GANGSTER SQUAD                           …Can this cast bring back the gangster flick?…




Four Sydney friends go on holiday in Cambodia. Only three return. This is the simple premise that kicks of a story that delves into relationships, families, death and guilt. To give more of the story away would be telling too much.

Joel Edgerton gives one of his best performances in a multi-layered role that demands a level of emotional honesty that he more than delivers. He is perfectly matched by Felicity Price (who also co-wrote) and, in a smaller role, Teresa Palmer. It’s thanks to these three performances that the films emotional core resonates on such a strong level. 

The film certainly takes its time telling its story. The Cambodian section of the story is told in small flashbacks that drops small hints of what may have happened to the missing member of the group, while in present-day Sydney we witness the emotional deterioration of the three main characters. Giving small bits of information at a time can often be frustrating but it works well here, ensuring that your interest is peaked throughout.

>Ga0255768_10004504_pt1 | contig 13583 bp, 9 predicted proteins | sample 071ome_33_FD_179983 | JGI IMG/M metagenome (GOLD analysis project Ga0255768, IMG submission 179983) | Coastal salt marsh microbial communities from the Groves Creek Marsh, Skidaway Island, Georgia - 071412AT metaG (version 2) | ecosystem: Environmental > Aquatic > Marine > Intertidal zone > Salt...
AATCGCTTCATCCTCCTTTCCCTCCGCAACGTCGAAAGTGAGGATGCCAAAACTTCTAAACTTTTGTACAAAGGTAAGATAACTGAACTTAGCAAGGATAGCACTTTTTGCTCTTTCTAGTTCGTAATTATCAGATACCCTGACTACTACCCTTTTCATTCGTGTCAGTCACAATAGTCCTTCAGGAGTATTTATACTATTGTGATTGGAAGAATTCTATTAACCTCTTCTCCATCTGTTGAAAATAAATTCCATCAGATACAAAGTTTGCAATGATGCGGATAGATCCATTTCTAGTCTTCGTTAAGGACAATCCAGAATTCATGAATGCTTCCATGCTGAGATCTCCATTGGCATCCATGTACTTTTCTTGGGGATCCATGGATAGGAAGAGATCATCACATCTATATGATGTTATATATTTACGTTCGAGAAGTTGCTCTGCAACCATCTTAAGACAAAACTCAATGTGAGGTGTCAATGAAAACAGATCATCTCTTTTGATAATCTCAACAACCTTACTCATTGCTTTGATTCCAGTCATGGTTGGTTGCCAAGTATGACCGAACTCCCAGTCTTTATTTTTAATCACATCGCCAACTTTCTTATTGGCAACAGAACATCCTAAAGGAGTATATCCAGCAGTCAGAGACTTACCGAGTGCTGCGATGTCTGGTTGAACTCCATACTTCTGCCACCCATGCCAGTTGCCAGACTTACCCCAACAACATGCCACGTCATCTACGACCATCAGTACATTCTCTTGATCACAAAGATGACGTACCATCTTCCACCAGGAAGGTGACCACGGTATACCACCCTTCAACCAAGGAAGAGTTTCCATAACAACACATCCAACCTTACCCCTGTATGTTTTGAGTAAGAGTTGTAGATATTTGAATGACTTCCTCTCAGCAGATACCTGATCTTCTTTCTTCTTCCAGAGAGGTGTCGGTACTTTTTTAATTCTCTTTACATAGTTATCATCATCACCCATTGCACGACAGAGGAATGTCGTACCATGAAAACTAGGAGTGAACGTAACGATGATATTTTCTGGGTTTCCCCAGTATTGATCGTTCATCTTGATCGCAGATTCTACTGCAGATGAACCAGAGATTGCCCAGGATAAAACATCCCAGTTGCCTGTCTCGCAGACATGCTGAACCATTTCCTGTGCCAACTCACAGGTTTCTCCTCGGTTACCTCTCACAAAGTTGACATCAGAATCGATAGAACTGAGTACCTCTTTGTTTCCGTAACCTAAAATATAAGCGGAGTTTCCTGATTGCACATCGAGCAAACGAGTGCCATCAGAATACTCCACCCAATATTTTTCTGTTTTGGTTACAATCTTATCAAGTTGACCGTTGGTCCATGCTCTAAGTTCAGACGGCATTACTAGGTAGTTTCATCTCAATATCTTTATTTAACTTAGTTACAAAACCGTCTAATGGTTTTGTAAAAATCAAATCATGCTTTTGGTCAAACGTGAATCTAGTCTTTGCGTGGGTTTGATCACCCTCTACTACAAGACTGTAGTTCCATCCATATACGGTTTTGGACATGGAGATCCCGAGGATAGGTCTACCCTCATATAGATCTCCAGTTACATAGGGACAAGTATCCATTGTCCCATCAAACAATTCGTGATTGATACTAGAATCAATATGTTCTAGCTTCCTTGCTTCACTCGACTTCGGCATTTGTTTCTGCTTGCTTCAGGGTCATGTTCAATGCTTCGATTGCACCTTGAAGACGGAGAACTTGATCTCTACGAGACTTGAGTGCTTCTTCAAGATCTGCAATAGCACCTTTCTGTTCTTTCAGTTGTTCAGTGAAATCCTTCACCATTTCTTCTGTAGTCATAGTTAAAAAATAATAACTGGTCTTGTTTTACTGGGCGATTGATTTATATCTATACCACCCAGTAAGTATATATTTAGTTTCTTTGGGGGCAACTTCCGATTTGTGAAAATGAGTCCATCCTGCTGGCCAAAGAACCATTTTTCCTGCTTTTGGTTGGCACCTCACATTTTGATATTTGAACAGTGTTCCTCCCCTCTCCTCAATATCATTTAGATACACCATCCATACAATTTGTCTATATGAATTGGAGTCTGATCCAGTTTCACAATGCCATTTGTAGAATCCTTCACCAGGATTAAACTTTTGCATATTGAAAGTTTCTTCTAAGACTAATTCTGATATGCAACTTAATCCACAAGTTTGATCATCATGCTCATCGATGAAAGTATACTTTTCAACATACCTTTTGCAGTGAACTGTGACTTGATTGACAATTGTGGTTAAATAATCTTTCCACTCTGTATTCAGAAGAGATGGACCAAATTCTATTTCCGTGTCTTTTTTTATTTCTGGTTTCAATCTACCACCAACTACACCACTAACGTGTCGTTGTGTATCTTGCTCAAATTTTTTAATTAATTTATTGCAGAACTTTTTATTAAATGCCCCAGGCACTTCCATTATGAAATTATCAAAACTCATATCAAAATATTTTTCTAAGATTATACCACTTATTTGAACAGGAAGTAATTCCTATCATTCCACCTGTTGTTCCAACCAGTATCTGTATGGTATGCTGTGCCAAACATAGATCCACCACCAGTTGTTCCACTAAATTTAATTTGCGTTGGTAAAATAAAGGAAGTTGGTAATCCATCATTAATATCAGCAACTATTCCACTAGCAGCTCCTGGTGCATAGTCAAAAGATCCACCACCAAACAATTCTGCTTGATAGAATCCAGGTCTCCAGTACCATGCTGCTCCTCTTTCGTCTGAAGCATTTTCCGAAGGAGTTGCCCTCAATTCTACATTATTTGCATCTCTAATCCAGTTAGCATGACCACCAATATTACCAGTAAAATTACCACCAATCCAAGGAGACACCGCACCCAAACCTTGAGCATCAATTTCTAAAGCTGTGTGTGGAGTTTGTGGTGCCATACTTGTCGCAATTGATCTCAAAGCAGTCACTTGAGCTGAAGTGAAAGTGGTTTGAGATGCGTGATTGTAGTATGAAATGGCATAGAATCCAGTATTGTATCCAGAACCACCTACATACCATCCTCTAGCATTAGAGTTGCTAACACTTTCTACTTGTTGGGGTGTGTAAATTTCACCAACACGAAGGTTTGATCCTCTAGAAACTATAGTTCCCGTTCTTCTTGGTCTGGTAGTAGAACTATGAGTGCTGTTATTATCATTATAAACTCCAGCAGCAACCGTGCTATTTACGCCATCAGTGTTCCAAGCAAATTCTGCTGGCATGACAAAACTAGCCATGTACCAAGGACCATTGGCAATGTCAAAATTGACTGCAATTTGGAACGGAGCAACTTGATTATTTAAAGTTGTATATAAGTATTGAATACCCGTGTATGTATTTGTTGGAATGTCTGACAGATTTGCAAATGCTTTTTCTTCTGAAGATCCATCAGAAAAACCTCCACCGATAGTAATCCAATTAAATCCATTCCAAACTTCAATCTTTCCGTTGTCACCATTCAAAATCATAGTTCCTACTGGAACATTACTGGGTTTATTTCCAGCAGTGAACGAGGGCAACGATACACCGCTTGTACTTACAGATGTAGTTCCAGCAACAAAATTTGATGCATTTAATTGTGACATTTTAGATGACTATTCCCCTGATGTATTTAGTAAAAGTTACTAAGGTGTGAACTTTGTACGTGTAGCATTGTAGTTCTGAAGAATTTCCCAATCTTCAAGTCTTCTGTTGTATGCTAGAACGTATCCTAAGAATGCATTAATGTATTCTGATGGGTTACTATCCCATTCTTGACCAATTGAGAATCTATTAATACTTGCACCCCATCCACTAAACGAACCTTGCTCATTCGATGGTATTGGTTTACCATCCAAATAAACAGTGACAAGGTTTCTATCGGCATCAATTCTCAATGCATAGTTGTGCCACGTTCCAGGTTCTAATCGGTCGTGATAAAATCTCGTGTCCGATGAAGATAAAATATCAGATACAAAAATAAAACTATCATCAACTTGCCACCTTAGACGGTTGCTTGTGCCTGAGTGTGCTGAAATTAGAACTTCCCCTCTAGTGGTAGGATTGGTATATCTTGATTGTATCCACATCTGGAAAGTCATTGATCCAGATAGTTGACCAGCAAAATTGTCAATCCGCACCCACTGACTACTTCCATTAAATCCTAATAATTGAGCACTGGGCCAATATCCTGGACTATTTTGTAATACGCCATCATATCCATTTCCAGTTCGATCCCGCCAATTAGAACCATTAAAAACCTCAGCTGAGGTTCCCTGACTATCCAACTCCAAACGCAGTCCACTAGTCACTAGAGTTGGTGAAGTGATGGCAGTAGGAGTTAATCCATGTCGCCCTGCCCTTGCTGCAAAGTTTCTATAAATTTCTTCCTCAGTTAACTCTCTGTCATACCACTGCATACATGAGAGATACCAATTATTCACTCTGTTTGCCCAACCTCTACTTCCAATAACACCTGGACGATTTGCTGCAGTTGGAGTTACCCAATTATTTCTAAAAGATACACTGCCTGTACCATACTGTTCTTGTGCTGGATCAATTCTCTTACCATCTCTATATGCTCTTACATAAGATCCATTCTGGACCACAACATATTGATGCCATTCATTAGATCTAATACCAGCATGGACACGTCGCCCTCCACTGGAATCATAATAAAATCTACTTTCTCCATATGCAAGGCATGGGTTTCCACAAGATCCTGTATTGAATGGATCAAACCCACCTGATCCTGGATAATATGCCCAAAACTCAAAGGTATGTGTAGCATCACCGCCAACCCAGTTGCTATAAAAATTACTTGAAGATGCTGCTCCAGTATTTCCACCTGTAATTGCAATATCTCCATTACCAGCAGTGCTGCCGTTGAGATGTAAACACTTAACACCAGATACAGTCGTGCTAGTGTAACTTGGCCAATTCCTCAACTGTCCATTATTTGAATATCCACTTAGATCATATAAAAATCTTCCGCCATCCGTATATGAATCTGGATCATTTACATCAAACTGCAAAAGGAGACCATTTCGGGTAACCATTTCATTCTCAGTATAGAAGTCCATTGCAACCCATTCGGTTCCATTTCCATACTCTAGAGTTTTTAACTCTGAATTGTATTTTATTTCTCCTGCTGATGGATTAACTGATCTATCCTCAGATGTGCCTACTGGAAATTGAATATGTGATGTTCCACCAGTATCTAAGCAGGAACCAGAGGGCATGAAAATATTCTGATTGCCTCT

The entire film is beautifully shot with great cinematography by Jules O’Loughlin and confident direction by Kieran Darcy-Smith. Filming on location in Cambodia gives the film a level of realism that makes the events that take place there all the more powerful. 

Writer/director Kieran Darcy-Smith (a long-time actor) has crafted a solid drama/thriller that confidently weaves between being a thriller/mystery and a kitchen-sink drama. It’s a bit of a slow burn, but the films backbone lies in all the small nuances that make up the three main characters. It isn’t easy to see where the film is going, but once it arrives at its destination your left both satisfied and affected.



Joss Whedon is indeed the man of the hour. He’s had a long career that’s reached varying levels of success. He began as a writer on the classic TV show Roseanne and really made his mark creating and writing Buffy The Vampire Slayer for television (he had previously written the screenplay for the film in 1992). He’s co-written animated feature films such as Titan A.E., Atlantis: The Lost Empire and was nominated for an Oscar when he co-wrote Toy Story. After all that writing and after directing episodes of well known TV shows (Angel, The Office: US version, Dollhouse, Glee) his big screen directorial debut, Serenity, ensured that he’s fate was sealed.